The reason I picked up this book because it was billed as a classic of the horror genre. I went in expecting a haunted house story, but ended up watching someone go slowly insane. Yes, I did get a little of the haunted house I was hoping for around the middle of the book. However, as the novel drew to an end, Jackson presented the supernatural elements in such a way that the reader can’t be sure that those elements actually were supernatural, but could have instead been committed by someone with blood still pumping through their veins.
Hill House would be fascinating to visit if it actually existed. It reminded me of the Winchester Mystery House, with odd angles and uncomfortable rooms and just an overall sense of wrongness that permeates every square inch. I find buildings with personalities of their own, be they friendly or malicious, incredibly interesting. Hill House, despite its creepiness, was my favorite “character” in the entire novel. Because the rest of them had issues.
Our main character, Eleanor, was one of the most unreliable narrators I’ve ever encountered. She seems so sweet at the beginning of the book, just a unfortunate woman who has never had the opportunity to build a life of her own. When she is invited to spend a summer at Hill House, she jumps at the chance to do something on her own, to hopefully find something for herself. Her journey to Hill House is sweet and whimsical and was a joy to read. But as she reaches Hill House and the other occupants, she slowly begins to change, though whether those changes come from within herself or from the outside force of the house is undetermined. I won’t go into any more details, but this is an engaging if ultimately unlikeable cast of characters, in an unusual and creepy setting.
Hill House itself was everything a haunted house should be. Littered with furniture that tries to spit you out as soon as you sit in it, a super creepy nursery with a cold spot guarding the door, slanted staircases, and doors and walls that are just the slightly bit wrong in their angles and placement, Hill House is just exactly the right amount of creepy. What bothered me was that Jackson found a way to kind of kill the magic, to make it seem like everything you thought was disturbing about the house was actually in your head. I actually don’t think this was intentional, but the addition an incredibly unreliable narrator cast incredulity over every description.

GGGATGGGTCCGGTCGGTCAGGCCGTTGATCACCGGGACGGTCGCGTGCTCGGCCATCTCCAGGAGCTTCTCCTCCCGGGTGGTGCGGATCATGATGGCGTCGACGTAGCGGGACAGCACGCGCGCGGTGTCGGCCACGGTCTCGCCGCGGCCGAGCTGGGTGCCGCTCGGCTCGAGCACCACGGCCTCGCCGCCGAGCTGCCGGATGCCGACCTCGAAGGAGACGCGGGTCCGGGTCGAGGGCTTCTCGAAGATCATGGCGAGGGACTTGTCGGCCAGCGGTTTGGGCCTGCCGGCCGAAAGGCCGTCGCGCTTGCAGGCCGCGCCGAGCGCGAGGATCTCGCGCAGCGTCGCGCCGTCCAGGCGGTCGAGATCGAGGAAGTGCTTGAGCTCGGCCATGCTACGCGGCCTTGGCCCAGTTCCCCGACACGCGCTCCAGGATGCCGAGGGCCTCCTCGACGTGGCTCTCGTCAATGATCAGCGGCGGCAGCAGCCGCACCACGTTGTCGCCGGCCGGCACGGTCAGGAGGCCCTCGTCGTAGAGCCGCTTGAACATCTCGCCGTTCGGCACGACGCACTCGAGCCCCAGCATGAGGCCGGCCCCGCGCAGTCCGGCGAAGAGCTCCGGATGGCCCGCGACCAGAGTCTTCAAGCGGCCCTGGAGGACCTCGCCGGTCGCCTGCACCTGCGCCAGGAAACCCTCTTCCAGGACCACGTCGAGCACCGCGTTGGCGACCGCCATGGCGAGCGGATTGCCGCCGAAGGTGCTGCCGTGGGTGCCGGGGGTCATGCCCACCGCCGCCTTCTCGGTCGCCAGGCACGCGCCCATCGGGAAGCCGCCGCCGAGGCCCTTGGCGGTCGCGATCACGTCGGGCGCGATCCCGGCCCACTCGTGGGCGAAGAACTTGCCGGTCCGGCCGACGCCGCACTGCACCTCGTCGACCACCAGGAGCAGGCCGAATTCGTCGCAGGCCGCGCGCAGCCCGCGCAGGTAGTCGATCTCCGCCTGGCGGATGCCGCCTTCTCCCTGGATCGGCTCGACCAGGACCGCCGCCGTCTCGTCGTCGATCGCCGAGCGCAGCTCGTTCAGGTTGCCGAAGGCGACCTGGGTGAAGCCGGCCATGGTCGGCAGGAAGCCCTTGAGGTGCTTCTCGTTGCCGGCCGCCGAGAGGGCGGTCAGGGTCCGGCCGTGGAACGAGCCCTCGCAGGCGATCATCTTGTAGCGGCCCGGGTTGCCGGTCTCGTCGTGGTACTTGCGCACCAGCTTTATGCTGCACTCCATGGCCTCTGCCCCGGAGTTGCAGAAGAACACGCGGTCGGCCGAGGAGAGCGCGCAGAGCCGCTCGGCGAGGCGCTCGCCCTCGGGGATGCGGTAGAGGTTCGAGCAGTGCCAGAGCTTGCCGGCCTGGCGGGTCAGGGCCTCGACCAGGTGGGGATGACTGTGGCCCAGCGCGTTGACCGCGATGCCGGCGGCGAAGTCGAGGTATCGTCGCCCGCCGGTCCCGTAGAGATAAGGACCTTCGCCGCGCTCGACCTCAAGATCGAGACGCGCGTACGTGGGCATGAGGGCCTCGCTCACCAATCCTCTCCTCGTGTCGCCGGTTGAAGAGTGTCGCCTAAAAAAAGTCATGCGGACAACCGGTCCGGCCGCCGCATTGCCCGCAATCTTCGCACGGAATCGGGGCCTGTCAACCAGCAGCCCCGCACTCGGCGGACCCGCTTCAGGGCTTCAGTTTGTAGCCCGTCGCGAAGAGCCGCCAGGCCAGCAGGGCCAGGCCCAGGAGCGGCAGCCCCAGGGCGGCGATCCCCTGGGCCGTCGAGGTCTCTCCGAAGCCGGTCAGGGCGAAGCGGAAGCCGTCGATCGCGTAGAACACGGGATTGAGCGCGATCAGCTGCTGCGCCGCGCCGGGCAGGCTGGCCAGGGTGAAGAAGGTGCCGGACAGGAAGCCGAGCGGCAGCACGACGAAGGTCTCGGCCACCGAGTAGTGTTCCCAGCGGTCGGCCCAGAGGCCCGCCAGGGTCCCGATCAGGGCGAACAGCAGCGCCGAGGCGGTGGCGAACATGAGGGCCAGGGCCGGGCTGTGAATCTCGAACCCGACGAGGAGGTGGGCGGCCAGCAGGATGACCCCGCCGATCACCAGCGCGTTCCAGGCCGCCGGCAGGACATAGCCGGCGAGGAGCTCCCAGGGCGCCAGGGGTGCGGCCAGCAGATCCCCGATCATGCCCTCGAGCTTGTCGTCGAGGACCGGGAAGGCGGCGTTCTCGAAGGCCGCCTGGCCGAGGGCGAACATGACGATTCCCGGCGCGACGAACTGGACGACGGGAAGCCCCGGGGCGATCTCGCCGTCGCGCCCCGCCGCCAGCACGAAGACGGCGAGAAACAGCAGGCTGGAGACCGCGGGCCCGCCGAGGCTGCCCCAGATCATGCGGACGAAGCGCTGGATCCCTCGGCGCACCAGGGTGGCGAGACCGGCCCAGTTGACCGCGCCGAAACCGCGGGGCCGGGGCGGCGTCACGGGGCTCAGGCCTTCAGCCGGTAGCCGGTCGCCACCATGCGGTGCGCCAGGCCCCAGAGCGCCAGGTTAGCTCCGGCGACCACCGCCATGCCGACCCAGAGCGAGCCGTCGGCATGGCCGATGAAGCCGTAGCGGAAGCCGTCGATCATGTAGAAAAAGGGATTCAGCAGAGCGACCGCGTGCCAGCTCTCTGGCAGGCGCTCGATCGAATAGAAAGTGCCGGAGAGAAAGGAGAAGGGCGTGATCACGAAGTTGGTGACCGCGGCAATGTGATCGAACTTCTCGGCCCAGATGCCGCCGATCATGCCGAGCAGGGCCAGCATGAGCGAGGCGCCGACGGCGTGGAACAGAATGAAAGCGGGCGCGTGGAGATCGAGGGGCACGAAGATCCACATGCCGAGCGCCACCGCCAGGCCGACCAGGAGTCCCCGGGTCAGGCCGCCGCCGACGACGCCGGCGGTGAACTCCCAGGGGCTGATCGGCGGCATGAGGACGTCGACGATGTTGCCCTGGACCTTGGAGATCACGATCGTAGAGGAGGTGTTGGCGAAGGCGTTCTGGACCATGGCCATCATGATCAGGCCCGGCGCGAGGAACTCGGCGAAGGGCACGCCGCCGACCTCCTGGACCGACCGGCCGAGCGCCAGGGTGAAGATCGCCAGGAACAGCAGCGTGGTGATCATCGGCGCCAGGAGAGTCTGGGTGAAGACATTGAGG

While it’s an interesting book, I didn’t love it. The writing was poetic, and the plot was interesting, but I never truly connected with Eleanor or the supporting cast. I wanted the story to be scarier than it was, and felt a little disappointed when those expectations weren’t met. This isn’t the book’s fault, but it hindered my enjoyment. If you’re looking for a classic, creepily atmospheric read that will stop short of actually scaring you, this is a short, fun read that won’t keep you up at night or haunt your dreams.